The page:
FORT WAYNE, Ind. (WANE) – When you think of historic sites in Fort Wayne what comes to mind? What if those suddenly disappeared? One local group is making sure that doesn’t happen. In fact, its members are speaking out and bringing attention to some historic sites that they’ve labeled as endangered.
“Fort Wayne has magnificent historic resources and once you lose those they are gone forever,” ARCH Executive Director Michael Galbraith said.
For that very reason, Michael Galbraith’s team at ARCH, has been working tirelessly on its 2014 endangered places list. Topping it this year the GE campus on Broadway.
“When you see a big employer like GE say that they are ceasing operations here in Fort Wayne and you have a multi-acre campus right in the heart of downtown Fort Wayne you worry about what is going to happen to it. We want to be able to work to find a creative solution to making sure those buildings get reused.”
Ideas ARCH has for the GE campus: places for people to live, work, and play.
“You could have great apartments, super shops, you could have the most stellar offices with you know an advertising agency or a web design agency.”
Other endangered sites include the old Fort Wayne Police station on Creighton, streetcar commercial corridor near the Coca-Cola plant on Pontiac Street, and Elmhurst High School.
“A lot of people have a great fondness for that building and wonder what is going to happen to it. The longer a building sits empty the more we worry about it because empty buildings just tend to deteriorate faster.”
2014 Endangered Sites:
1. Brookview-Irvington Park National Register Historic District — This National-Register listed historic district is threatened by a proposed public works project that could potentially demolish houses along State Blvd and alter the character of the neighborhood.
2. Historic Roadside Architecture: Signs and Historic Filling Stations – Brightly lit signs are hallmarks of roadside architecture from the 1930s through the 1970s. Unfortunately, these signs are now threatened by changing uses, vacancy and new development. Similarly, historic filling stations, such as this Texaco-box model are threatened by changing uses and insensitive remodeling.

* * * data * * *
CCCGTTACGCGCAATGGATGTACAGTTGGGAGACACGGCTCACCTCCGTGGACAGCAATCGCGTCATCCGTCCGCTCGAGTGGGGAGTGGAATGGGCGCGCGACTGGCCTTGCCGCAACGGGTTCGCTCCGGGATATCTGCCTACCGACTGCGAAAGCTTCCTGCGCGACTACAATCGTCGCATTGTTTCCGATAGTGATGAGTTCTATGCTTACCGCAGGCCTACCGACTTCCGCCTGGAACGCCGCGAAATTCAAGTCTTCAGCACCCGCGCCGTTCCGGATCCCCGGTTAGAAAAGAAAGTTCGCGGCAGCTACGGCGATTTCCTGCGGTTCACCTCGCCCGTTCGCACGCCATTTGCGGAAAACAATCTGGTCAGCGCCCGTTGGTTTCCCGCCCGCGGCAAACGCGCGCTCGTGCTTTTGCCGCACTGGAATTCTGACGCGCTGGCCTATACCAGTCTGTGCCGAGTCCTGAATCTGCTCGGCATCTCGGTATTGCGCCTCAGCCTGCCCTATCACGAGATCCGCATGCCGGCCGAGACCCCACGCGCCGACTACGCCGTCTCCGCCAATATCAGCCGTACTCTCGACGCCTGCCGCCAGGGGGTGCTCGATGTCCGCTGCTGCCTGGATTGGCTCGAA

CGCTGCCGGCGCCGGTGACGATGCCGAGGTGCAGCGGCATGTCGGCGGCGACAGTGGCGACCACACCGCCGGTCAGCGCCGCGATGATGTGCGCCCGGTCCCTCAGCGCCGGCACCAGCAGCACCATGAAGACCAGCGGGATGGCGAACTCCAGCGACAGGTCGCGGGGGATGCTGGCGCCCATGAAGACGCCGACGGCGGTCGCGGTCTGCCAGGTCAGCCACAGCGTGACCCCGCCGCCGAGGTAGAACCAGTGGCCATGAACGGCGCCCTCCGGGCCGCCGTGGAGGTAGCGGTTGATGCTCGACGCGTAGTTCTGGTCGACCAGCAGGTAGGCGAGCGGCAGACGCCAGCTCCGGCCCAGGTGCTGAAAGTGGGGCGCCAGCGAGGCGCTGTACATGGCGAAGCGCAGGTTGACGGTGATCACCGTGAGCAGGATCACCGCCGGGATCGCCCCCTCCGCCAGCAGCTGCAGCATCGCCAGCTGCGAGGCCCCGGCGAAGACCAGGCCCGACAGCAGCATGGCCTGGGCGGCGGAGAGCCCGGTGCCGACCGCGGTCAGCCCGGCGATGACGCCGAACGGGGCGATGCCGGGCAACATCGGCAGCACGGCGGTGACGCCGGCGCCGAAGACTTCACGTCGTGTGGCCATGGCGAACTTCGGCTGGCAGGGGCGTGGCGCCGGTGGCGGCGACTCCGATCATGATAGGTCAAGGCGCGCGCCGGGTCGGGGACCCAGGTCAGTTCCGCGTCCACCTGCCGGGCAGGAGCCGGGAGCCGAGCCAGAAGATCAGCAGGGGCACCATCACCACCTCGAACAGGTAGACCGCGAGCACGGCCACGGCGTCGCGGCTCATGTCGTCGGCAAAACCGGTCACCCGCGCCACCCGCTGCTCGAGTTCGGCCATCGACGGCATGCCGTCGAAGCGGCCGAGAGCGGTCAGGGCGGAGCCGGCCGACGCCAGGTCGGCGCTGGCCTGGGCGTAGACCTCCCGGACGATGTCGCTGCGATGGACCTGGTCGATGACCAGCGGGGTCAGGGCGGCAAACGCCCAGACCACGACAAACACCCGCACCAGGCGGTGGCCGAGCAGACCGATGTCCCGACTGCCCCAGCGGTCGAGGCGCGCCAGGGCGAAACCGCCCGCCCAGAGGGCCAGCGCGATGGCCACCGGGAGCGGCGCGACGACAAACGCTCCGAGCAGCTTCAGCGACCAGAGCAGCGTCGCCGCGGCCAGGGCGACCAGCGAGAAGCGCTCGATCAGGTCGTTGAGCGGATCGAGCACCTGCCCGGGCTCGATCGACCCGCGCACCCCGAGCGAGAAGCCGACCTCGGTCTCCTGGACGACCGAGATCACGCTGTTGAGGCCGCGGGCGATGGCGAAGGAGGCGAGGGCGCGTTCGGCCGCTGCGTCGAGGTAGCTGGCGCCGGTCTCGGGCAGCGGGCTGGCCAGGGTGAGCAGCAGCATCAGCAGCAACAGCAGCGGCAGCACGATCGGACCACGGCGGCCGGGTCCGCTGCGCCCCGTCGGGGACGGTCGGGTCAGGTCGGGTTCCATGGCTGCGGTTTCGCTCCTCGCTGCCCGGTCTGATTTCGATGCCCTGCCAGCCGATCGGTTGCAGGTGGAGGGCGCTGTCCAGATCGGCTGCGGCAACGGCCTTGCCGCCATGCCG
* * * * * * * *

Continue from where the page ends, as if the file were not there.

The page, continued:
3. Fort Wayne Bible College: Bethany (1930) and Shultz (1904) and Hausser (1965) Halls—Bethany and Schultz Halls, located on the north side of West Rudisill Blvd, and Hausser Hall, on the north side of Lexington Ave, are threatened by vacancy and uncertainty over future use.
4. S.F. Bowser Administration Building, Creighton St – The former administration for the Bowser Pump Company was most recently used by the Fort Wayne Police Department. After the department vacated the building, it has sat empty. The building is threatened by vacancy, uncertainty over future use and demolition.
5. Fort Wayne Parks—Statues and Tree Canopies – In Memorial Park, a statue dedicated to Olen J. Pond and
Veterans of WWI sits headless and in need of repair. Statues across the city are also in need of repair due
to vandalism and weather damage. The effects of the Emerald Ash Borer have been felt across the city as
street trees have died and been removed. Street trees are known to improve the quality of life in a
neighborhood and lower utility costs. These historic tree canopies also help maintain the historic design
of a neighborhood.
6. Foster Park Pavilion No. 3 –This Park-Rustic structure, located on the west side of the park is threatened
by lack of use and vandalism. New Deal-era resources such as this pavilion represent a threatened legacy
in our public parks.